5 Things I Know Now That I'm 34, Part 2: TIME

5ThingsIKnow34_Time Summer is family reunion season. That usually means that in addition to looking forward to chatting with distant family members over burgers, fried chicken, and 'nana pudding, single women over 25 all over the country are also finding themselves preparing answers for the usual questions and comments that we deal with every year:

  1. You've gained weight
  2. When are you getting married?

Both are equally off-putting and reductionist and both play on the assumed anxieties that all women are expected to have. Many times, the family members who say or ask these things are explained away as not "meaning any harm".  Nevertheless, both questions temporarily heighten my insecurities I have especially in regards to the second question.

I've always wanted the fairy tale when it comes to relationships. Although I have had fantasies about what my wedding will be like, as most women do, my fairy tale isn't centered on one day filled with decorations in my favorite colors and a white dress.

My fairy tale has more to do with what comes after the wedding. I love the idea of having a life partner, being married to my best friend, and having someone in my life who knows me better than anyone else.

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These things all have one thing in common; they require an investment of time and effort from both people involved. That's what's been missing from my dating experience, and that's the answer to the ever looming question that I keep getting asked about why my marital status hasn't changed from single to married yet. I just haven't found a man who is willing to invest the time and energy that's required to develop a relationship that would justify even the consideration of marriage.

I keep getting the guys that say that they “don’t believe in timelines”.

On the surface, “I don’t believe in timelines” sounds ultra romantic. It sounds very Love Jones-esque, and it’s easy to fall into the trap of believing that the man who says it is the patient type who just wants each milestone of your relationship to happen on its own time and fall naturally into place.

“I don’t believe in timelines” usually means “I’m not waiting 90 days for sex” and typically it is said by men who still have beef with Steve Harvey for creating the 90 day rule.

It could also mean that a man is the non-committal type. And yes, there is always a timeline. Actually, there’s three types of timelines: ones that only benefit him, ones that only benefit you, and mutual ones.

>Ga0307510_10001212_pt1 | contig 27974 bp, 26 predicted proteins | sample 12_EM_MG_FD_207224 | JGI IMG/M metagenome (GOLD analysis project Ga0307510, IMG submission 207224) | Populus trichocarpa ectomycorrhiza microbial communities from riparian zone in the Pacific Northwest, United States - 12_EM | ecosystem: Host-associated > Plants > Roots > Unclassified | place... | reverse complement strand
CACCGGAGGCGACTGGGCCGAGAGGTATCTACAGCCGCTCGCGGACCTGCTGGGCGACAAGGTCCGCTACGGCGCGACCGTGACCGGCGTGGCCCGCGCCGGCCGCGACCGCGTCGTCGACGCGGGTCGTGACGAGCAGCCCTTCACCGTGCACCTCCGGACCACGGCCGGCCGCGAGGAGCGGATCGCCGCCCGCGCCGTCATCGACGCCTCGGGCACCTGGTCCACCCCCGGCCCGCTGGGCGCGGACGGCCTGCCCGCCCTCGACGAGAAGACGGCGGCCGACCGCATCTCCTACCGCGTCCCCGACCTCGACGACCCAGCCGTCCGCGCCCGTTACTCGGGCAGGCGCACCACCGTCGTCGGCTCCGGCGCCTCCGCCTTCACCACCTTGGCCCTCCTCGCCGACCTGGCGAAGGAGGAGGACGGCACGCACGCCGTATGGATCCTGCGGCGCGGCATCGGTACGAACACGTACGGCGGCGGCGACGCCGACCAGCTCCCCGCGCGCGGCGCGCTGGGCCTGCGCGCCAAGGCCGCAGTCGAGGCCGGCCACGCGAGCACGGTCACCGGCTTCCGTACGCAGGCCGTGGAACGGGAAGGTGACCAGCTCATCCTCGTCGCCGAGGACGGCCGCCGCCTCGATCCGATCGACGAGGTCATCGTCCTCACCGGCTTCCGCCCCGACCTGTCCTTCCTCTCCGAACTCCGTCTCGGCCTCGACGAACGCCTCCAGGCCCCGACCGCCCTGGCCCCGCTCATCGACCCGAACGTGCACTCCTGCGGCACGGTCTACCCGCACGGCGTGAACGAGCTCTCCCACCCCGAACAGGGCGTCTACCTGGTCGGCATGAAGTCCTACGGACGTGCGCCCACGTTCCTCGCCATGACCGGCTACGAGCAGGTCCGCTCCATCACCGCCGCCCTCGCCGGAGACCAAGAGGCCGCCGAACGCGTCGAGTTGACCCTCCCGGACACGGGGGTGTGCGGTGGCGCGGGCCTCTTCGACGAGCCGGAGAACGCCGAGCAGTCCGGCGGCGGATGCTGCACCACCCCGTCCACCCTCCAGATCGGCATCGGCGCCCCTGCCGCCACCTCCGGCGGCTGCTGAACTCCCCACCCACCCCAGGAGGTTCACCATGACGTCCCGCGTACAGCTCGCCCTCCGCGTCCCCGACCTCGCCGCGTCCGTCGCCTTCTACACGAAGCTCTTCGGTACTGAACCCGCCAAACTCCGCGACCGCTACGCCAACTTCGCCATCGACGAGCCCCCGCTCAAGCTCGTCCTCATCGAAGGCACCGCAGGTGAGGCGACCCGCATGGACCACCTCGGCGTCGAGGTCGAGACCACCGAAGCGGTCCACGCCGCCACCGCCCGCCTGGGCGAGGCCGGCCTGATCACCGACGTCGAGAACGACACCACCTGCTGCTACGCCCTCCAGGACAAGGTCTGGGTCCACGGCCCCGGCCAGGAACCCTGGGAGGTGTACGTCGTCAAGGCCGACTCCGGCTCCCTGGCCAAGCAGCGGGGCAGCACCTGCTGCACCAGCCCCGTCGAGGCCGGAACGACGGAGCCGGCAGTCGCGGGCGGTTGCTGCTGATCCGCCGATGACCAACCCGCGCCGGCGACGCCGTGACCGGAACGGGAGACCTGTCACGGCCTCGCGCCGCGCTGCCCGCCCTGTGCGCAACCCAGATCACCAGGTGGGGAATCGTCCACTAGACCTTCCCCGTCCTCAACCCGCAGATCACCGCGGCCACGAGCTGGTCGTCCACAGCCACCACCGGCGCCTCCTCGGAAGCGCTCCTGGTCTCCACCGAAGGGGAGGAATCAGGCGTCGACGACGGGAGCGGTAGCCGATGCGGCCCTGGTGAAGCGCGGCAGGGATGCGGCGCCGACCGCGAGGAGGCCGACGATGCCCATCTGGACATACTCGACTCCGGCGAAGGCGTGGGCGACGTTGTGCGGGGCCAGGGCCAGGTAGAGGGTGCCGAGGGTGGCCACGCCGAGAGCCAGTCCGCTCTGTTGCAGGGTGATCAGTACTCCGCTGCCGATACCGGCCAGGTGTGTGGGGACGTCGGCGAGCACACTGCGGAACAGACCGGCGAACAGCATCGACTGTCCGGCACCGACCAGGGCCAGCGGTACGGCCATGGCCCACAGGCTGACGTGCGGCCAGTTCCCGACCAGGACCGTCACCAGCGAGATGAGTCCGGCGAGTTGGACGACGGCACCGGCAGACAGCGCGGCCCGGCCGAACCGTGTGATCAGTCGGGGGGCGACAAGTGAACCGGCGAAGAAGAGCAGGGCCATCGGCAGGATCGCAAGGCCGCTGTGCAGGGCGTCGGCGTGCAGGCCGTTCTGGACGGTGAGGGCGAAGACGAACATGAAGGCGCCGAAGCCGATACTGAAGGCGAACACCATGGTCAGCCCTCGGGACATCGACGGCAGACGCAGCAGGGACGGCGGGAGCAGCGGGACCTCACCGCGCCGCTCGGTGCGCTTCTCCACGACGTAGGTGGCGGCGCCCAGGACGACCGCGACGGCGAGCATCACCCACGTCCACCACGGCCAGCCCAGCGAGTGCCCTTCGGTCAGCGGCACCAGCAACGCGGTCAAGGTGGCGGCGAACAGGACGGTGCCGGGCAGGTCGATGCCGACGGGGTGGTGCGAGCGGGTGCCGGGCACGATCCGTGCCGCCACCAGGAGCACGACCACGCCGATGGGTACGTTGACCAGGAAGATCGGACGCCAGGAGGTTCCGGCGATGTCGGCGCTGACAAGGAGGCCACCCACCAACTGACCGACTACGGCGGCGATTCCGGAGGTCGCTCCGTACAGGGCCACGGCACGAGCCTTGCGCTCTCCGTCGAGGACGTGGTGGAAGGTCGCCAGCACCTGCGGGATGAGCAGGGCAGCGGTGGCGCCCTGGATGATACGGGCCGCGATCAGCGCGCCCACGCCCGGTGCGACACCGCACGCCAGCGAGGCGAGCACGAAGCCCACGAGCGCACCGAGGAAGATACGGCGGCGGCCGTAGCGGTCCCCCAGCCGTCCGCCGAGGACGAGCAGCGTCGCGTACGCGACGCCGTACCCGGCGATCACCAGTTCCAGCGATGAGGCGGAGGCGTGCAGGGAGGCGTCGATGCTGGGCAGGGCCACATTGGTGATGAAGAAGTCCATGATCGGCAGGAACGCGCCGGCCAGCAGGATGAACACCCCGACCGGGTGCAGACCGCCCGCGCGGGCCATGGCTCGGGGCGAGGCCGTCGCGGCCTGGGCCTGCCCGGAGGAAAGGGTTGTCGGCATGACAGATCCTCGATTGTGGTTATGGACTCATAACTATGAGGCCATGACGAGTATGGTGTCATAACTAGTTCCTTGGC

Of course, the goal is to come to a mutual consensus on a timeline that works for both people in the relationship, but many times the “I don’t believe in timelines” crew doesn’t understand the value of this very important decision (or series of decisions) that every couple must make.

Some things just aren't microwavable. At the same time, some things just can’t be put on ice until you get yourself together or until you get too old/tired/played out to have fun playing the field.

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At 34, I've learned to protect my time and be discerning about who I give my time to, especially as it relates to men and romance. It’s something I’ve always known, but I’m one of those people who feels guilty when I don’t give people “chances”. Over the years, I’ve learned that chances have to be earned. People have to demonstrate that they are going to be intentional and deliberate about using time wisely. After all, the minutes, the hours, the months, the years, these are all pieces of your life that you’ll never get back.

Anything that's important in life has a timeline. Most ambitious people set goals, but goals alone don't accomplish themselves.

TIMELINES make things happen.

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They turn dreams into accomplishments. They also turn a connection fostered over a meal on a first date into that fairy tale relationship rooted in a deep friendship that is the goal of most of us who put any effort into dating.

Balance is always key. No one wants to be forced into a false milestone of a relationship because someone is on the fast track to get married, but intentional people who want quality relationships know that the appropriate amount of time, both for you and him, is critical for a healthy foundation for a relationship.

Question 2 has officially been answered. I expect to eat my burger and 'nana pudding in peace next year.

How do you feel about time and relationships?